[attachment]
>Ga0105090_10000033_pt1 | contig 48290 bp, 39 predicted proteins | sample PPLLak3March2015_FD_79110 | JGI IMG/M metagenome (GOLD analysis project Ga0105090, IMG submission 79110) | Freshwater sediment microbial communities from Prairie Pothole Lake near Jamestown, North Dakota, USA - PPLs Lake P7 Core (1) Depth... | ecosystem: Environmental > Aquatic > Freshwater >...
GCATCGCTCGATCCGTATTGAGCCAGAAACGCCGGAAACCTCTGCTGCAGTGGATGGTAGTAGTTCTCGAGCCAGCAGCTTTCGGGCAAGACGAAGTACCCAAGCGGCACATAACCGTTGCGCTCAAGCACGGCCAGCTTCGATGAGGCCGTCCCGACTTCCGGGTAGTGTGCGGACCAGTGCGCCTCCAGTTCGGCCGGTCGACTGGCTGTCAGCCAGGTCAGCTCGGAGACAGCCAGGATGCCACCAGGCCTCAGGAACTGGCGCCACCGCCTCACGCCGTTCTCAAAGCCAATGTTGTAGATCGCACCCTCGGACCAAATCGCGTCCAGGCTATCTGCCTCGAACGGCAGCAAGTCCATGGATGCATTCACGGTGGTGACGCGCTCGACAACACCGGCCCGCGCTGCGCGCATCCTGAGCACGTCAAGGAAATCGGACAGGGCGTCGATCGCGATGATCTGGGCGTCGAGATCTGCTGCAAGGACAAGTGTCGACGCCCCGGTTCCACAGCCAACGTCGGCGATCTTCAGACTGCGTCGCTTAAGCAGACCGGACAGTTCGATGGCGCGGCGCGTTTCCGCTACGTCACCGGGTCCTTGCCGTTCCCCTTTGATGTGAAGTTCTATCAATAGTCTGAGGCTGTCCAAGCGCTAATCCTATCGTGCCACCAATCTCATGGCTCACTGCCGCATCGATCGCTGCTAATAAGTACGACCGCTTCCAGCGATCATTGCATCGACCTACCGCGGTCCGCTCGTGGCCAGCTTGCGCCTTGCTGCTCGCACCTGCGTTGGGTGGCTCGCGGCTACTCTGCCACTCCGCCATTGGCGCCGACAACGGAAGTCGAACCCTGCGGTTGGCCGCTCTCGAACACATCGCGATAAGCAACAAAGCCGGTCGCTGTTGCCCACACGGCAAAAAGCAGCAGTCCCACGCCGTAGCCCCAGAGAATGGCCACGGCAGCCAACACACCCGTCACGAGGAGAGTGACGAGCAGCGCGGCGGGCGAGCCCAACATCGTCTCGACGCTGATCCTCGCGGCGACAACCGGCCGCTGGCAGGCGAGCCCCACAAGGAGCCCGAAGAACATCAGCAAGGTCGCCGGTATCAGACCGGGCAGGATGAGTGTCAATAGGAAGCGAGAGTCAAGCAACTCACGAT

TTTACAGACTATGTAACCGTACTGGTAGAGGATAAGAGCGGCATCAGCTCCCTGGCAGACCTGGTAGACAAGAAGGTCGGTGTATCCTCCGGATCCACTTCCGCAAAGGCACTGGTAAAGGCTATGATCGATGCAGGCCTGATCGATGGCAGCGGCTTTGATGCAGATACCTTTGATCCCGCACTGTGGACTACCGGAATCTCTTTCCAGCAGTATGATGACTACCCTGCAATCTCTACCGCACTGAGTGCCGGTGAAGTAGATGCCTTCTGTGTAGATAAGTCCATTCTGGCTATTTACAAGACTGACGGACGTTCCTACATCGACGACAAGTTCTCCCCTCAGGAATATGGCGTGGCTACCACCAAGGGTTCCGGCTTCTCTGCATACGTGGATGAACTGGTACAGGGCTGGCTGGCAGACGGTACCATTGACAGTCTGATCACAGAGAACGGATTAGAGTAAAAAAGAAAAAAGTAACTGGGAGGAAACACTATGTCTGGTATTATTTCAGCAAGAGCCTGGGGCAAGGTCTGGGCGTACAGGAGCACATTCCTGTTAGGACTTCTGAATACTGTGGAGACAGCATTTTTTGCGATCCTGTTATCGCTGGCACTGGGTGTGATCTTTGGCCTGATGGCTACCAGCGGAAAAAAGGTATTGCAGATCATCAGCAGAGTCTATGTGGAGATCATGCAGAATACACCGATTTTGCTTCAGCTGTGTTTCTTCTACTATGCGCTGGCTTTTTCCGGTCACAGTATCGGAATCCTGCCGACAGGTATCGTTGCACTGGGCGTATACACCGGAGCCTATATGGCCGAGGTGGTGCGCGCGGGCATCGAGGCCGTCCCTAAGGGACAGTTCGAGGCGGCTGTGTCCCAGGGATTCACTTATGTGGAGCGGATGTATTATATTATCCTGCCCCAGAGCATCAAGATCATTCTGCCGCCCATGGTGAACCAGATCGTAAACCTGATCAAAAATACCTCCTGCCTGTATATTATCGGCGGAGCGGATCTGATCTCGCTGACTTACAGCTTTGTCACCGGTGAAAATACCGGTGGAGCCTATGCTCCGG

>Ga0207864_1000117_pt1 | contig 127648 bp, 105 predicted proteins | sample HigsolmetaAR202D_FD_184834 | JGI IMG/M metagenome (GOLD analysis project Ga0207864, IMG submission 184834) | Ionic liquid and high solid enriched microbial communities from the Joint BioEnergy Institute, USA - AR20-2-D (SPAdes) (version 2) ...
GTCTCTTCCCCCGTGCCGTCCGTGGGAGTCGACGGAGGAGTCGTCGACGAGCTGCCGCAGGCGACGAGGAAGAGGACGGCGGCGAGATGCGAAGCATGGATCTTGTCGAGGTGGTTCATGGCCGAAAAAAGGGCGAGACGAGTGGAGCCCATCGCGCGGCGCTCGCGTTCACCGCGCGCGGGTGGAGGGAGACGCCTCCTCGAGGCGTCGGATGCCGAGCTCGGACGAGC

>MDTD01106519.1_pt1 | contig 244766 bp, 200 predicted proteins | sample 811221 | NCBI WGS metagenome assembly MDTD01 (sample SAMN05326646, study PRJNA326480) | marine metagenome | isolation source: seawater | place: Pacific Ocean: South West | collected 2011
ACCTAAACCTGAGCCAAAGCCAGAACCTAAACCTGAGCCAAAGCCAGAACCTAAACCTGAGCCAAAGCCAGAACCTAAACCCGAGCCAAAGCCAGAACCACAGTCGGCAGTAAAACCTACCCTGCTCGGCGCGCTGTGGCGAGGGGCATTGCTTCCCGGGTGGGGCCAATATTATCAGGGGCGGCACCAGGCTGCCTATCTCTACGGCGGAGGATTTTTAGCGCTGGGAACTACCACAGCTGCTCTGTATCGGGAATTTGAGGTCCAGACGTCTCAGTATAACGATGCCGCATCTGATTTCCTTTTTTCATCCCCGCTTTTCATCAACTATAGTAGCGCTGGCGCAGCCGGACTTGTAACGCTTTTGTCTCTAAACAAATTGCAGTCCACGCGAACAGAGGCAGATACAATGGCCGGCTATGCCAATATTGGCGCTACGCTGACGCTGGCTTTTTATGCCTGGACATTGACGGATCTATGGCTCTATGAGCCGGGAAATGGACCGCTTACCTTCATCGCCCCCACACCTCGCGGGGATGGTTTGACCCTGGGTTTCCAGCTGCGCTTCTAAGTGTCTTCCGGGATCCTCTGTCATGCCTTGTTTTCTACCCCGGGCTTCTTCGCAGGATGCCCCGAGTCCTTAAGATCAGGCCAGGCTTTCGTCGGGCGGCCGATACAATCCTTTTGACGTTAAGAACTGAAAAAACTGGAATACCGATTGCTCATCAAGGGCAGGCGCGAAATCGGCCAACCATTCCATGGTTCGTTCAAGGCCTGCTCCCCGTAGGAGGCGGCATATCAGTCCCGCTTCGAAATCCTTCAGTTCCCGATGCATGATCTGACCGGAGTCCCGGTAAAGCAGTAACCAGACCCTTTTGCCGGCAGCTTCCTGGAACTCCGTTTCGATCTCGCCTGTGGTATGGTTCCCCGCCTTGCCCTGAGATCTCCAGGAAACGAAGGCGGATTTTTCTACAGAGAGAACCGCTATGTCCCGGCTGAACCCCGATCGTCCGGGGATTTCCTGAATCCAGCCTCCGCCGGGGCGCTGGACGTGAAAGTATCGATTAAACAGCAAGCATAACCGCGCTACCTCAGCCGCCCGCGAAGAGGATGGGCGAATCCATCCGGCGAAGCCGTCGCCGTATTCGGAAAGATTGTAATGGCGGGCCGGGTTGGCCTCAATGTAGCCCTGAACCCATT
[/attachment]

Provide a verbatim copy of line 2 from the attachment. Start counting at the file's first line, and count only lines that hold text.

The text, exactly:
GCATCGCTCGATCCGTATTGAGCCAGAAACGCCGGAAACCTCTGCTGCAGTGGATGGTAGTAGTTCTCGAGCCAGCAGCTTTCGGGCAAGACGAAGTACCCAAGCGGCACATAACCGTTGCGCTCAAGCACGGCCAGCTTCGATGAGGCCGTCCCGACTTCCGGGTAGTGTGCGGACCAGTGCGCCTCCAGTTCGGCCGGTCGACTGGCTGTCAGCCAGGTCAGCTCGGAGACAGCCAGGATGCCACCAGGCCTCAGGAACTGGCGCCACCGCCTCACGCCGTTCTCAAAGCCAATGTTGTAGATCGCACCCTCGGACCAAATCGCGTCCAGGCTATCTGCCTCGAACGGCAGCAAGTCCATGGATGCATTCACGGTGGTGACGCGCTCGACAACACCGGCCCGCGCTGCGCGCATCCTGAGCACGTCAAGGAAATCGGACAGGGCGTCGATCGCGATGATCTGGGCGTCGAGATCTGCTGCAAGGACAAGTGTCGACGCCCCGGTTCCACAGCCAACGTCGGCGATCTTCAGACTGCGTCGCTTAAGCAGACCGGACAGTTCGATGGCGCGGCGCGTTTCCGCTACGTCACCGGGTCCTTGCCGTTCCCCTTTGATGTGAAGTTCTATCAATAGTCTGAGGCTGTCCAAGCGCTAATCCTATCGTGCCACCAATCTCATGGCTCACTGCCGCATCGATCGCTGCTAATAAGTACGACCGCTTCCAGCGATCATTGCATCGACCTACCGCGGTCCGCTCGTGGCCAGCTTGCGCCTTGCTGCTCGCACCTGCGTTGGGTGGCTCGCGGCTACTCTGCCACTCCGCCATTGGCGCCGACAACGGAAGTCGAACCCTGCGGTTGGCCGCTCTCGAACACATCGCGATAAGCAACAAAGCCGGTCGCTGTTGCCCACACGGCAAAAAGCAGCAGTCCCACGCCGTAGCCCCAGAGAATGGCCACGGCAGCCAACACACCCGTCACGAGGAGAGTGACGAGCAGCGCGGCGGGCGAGCCCAACATCGTCTCGACGCTGATCCTCGCGGCGACAACCGGCCGCTGGCAGGCGAGCCCCACAAGGAGCCCGAAGAACATCAGCAAGGTCGCCGGTATCAGACCGGGCAGGATGAGTGTCAATAGGAAGCGAGAGTCAAGCAACTCACGAT